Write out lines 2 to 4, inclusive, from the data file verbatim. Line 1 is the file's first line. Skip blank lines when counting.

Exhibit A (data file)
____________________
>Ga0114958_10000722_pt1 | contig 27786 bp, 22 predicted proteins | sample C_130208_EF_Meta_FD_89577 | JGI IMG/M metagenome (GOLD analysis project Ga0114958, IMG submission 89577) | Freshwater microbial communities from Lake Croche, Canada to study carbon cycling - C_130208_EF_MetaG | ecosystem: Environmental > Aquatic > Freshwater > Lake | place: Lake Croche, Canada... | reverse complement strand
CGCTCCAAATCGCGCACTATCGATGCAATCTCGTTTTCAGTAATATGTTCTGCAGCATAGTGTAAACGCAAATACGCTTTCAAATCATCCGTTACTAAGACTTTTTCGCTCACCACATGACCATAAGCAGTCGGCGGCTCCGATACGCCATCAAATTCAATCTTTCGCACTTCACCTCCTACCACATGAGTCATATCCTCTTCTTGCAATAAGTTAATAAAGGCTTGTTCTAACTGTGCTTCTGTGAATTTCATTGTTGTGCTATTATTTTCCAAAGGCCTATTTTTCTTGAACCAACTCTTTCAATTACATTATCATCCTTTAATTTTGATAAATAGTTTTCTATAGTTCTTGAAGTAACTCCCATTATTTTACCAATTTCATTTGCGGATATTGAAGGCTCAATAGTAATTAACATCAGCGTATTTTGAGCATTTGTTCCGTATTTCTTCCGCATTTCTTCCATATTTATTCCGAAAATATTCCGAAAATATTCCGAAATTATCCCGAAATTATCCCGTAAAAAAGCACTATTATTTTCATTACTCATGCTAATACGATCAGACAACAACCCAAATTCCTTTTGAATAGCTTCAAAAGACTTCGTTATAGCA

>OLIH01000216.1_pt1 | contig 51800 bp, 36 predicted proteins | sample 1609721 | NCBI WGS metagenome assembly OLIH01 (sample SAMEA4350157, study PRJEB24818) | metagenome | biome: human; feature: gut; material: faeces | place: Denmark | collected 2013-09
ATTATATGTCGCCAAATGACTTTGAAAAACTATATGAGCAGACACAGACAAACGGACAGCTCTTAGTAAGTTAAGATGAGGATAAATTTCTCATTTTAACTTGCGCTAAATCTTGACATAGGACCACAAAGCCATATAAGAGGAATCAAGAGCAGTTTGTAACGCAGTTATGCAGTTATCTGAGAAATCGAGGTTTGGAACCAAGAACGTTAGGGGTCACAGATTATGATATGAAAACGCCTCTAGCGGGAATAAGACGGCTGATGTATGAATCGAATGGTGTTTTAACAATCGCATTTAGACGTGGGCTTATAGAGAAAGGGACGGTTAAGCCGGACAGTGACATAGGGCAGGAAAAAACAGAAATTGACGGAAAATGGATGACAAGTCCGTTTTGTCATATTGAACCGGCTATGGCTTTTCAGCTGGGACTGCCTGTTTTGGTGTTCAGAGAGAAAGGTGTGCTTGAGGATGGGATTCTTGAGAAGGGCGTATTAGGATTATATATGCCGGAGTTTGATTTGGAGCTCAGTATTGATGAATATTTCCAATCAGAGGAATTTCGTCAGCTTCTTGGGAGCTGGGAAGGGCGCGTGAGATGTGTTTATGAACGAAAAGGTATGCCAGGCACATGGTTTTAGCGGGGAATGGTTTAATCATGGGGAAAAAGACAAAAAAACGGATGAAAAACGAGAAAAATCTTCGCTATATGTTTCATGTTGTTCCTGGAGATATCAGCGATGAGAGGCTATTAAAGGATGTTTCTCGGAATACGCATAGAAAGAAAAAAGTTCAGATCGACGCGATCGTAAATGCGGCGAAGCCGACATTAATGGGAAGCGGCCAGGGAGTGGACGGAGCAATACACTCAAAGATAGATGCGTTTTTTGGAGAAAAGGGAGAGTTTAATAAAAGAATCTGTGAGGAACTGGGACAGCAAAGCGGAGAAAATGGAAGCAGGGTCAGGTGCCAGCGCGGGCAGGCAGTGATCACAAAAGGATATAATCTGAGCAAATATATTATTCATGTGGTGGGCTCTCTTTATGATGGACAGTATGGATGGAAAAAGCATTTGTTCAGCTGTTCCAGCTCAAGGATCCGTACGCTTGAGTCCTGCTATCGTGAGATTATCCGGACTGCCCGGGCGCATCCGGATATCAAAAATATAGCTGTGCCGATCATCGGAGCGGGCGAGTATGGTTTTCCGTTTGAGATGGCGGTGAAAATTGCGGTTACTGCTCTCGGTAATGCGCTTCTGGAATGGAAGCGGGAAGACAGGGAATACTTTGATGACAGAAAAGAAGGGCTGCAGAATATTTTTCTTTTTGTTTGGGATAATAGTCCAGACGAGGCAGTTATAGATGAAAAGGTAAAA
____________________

CGCTCCAAATCGCGCACTATCGATGCAATCTCGTTTTCAGTAATATGTTCTGCAGCATAGTGTAAACGCAAATACGCTTTCAAATCATCCGTTACTAAGACTTTTTCGCTCACCACATGACCATAAGCAGTCGGCGGCTCCGATACGCCATCAAATTCAATCTTTCGCACTTCACCTCCTACCACATGAGTCATATCCTCTTCTTGCAATAAGTTAATAAAGGCTTGTTCTAACTGTGCTTCTGTGAATTTCATTGTTGTGCTATTATTTTCCAAAGGCCTATTTTTCTTGAACCAACTCTTTCAATTACATTATCATCCTTTAATTTTGATAAATAGTTTTCTATAGTTCTTGAAGTAACTCCCATTATTTTACCAATTTCATTTGCGGATATTGAAGGCTCAATAGTAATTAACATCAGCGTATTTTGAGCATTTGTTCCGTATTTCTTCCGCATTTCTTCCATATTTATTCCGAAAATATTCCGAAAATATTCCGAAATTATCCCGAAATTATCCCGTAAAAAAGCACTATTATTTTCATTACTCATGCTAATACGATCAGACAACAACCCAAATTCCTTTTGAATAGCTTCAAAAGACTTCGTTATAGCA

>OLIH01000216.1_pt1 | contig 51800 bp, 36 predicted proteins | sample 1609721 | NCBI WGS metagenome assembly OLIH01 (sample SAMEA4350157, study PRJEB24818) | metagenome | biome: human; feature: gut; material: faeces | place: Denmark | collected 2013-09
ATTATATGTCGCCAAATGACTTTGAAAAACTATATGAGCAGACACAGACAAACGGACAGCTCTTAGTAAGTTAAGATGAGGATAAATTTCTCATTTTAACTTGCGCTAAATCTTGACATAGGACCACAAAGCCATATAAGAGGAATCAAGAGCAGTTTGTAACGCAGTTATGCAGTTATCTGAGAAATCGAGGTTTGGAACCAAGAACGTTAGGGGTCACAGATTATGATATGAAAACGCCTCTAGCGGGAATAAGACGGCTGATGTATGAATCGAATGGTGTTTTAACAATCGCATTTAGACGTGGGCTTATAGAGAAAGGGACGGTTAAGCCGGACAGTGACATAGGGCAGGAAAAAACAGAAATTGACGGAAAATGGATGACAAGTCCGTTTTGTCATATTGAACCGGCTATGGCTTTTCAGCTGGGACTGCCTGTTTTGGTGTTCAGAGAGAAAGGTGTGCTTGAGGATGGGATTCTTGAGAAGGGCGTATTAGGATTATATATGCCGGAGTTTGATTTGGAGCTCAGTATTGATGAATATTTCCAATCAGAGGAATTTCGTCAGCTTCTTGGGAGCTGGGAAGGGCGCGTGAGATGTGTTTATGAACGAAAAGGTATGCCAGGCACATGGTTTTAGCGGGGAATGGTTTAATCATGGGGAAAAAGACAAAAAAACGGATGAAAAACGAGAAAAATCTTCGCTATATGTTTCATGTTGTTCCTGGAGATATCAGCGATGAGAGGCTATTAAAGGATGTTTCTCGGAATACGCATAGAAAGAAAAAAGTTCAGATCGACGCGATCGTAAATGCGGCGAAGCCGACATTAATGGGAAGCGGCCAGGGAGTGGACGGAGCAATACACTCAAAGATAGATGCGTTTTTTGGAGAAAAGGGAGAGTTTAATAAAAGAATCTGTGAGGAACTGGGACAGCAAAGCGGAGAAAATGGAAGCAGGGTCAGGTGCCAGCGCGGGCAGGCAGTGATCACAAAAGGATATAATCTGAGCAAATATATTATTCATGTGGTGGGCTCTCTTTATGATGGACAGTATGGATGGAAAAAGCATTTGTTCAGCTGTTCCAGCTCAAGGATCCGTACGCTTGAGTCCTGCTATCGTGAGATTATCCGGACTGCCCGGGCGCATCCGGATATCAAAAATATAGCTGTGCCGATCATCGGAGCGGGCGAGTATGGTTTTCCGTTTGAGATGGCGGTGAAAATTGCGGTTACTGCTCTCGGTAATGCGCTTCTGGAATGGAAGCGGGAAGACAGGGAATACTTTGATGACAGAAAAGAAGGGCTGCAGAATATTTTTCTTTTTGTTTGGGATAATAGTCCAGACGAGGCAGTTATAGATGAAAAGGTAAAA